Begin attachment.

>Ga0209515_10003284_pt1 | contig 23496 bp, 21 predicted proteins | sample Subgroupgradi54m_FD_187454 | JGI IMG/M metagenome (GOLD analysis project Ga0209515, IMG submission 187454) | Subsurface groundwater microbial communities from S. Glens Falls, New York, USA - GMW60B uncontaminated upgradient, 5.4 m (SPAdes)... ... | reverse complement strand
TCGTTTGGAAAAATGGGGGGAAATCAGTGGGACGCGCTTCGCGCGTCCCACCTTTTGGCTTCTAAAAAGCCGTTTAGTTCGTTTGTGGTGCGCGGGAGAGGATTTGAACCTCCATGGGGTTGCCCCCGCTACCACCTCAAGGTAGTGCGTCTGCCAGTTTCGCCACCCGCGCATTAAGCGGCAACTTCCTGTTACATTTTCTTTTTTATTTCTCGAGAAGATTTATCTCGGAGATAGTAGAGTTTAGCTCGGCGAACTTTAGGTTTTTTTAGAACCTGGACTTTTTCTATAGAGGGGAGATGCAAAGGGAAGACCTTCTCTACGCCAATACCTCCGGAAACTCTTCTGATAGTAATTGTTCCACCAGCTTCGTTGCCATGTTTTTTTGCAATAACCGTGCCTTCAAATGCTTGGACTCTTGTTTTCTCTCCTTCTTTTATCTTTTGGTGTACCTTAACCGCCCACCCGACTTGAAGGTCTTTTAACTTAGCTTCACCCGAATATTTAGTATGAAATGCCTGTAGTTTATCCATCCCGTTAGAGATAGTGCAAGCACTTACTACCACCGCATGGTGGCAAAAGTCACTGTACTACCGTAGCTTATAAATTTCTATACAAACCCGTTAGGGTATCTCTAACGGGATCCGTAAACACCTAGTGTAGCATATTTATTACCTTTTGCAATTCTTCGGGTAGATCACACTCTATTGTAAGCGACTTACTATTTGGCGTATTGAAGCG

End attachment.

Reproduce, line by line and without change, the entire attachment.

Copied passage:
>Ga0209515_10003284_pt1 | contig 23496 bp, 21 predicted proteins | sample Subgroupgradi54m_FD_187454 | JGI IMG/M metagenome (GOLD analysis project Ga0209515, IMG submission 187454) | Subsurface groundwater microbial communities from S. Glens Falls, New York, USA - GMW60B uncontaminated upgradient, 5.4 m (SPAdes)... ... | reverse complement strand
TCGTTTGGAAAAATGGGGGGAAATCAGTGGGACGCGCTTCGCGCGTCCCACCTTTTGGCTTCTAAAAAGCCGTTTAGTTCGTTTGTGGTGCGCGGGAGAGGATTTGAACCTCCATGGGGTTGCCCCCGCTACCACCTCAAGGTAGTGCGTCTGCCAGTTTCGCCACCCGCGCATTAAGCGGCAACTTCCTGTTACATTTTCTTTTTTATTTCTCGAGAAGATTTATCTCGGAGATAGTAGAGTTTAGCTCGGCGAACTTTAGGTTTTTTTAGAACCTGGACTTTTTCTATAGAGGGGAGATGCAAAGGGAAGACCTTCTCTACGCCAATACCTCCGGAAACTCTTCTGATAGTAATTGTTCCACCAGCTTCGTTGCCATGTTTTTTTGCAATAACCGTGCCTTCAAATGCTTGGACTCTTGTTTTCTCTCCTTCTTTTATCTTTTGGTGTACCTTAACCGCCCACCCGACTTGAAGGTCTTTTAACTTAGCTTCACCCGAATATTTAGTATGAAATGCCTGTAGTTTATCCATCCCGTTAGAGATAGTGCAAGCACTTACTACCACCGCATGGTGGCAAAAGTCACTGTACTACCGTAGCTTATAAATTTCTATACAAACCCGTTAGGGTATCTCTAACGGGATCCGTAAACACCTAGTGTAGCATATTTATTACCTTTTGCAATTCTTCGGGTAGATCACACTCTATTGTAAGCGACTTACTATTTGGCGTATTGAAGCG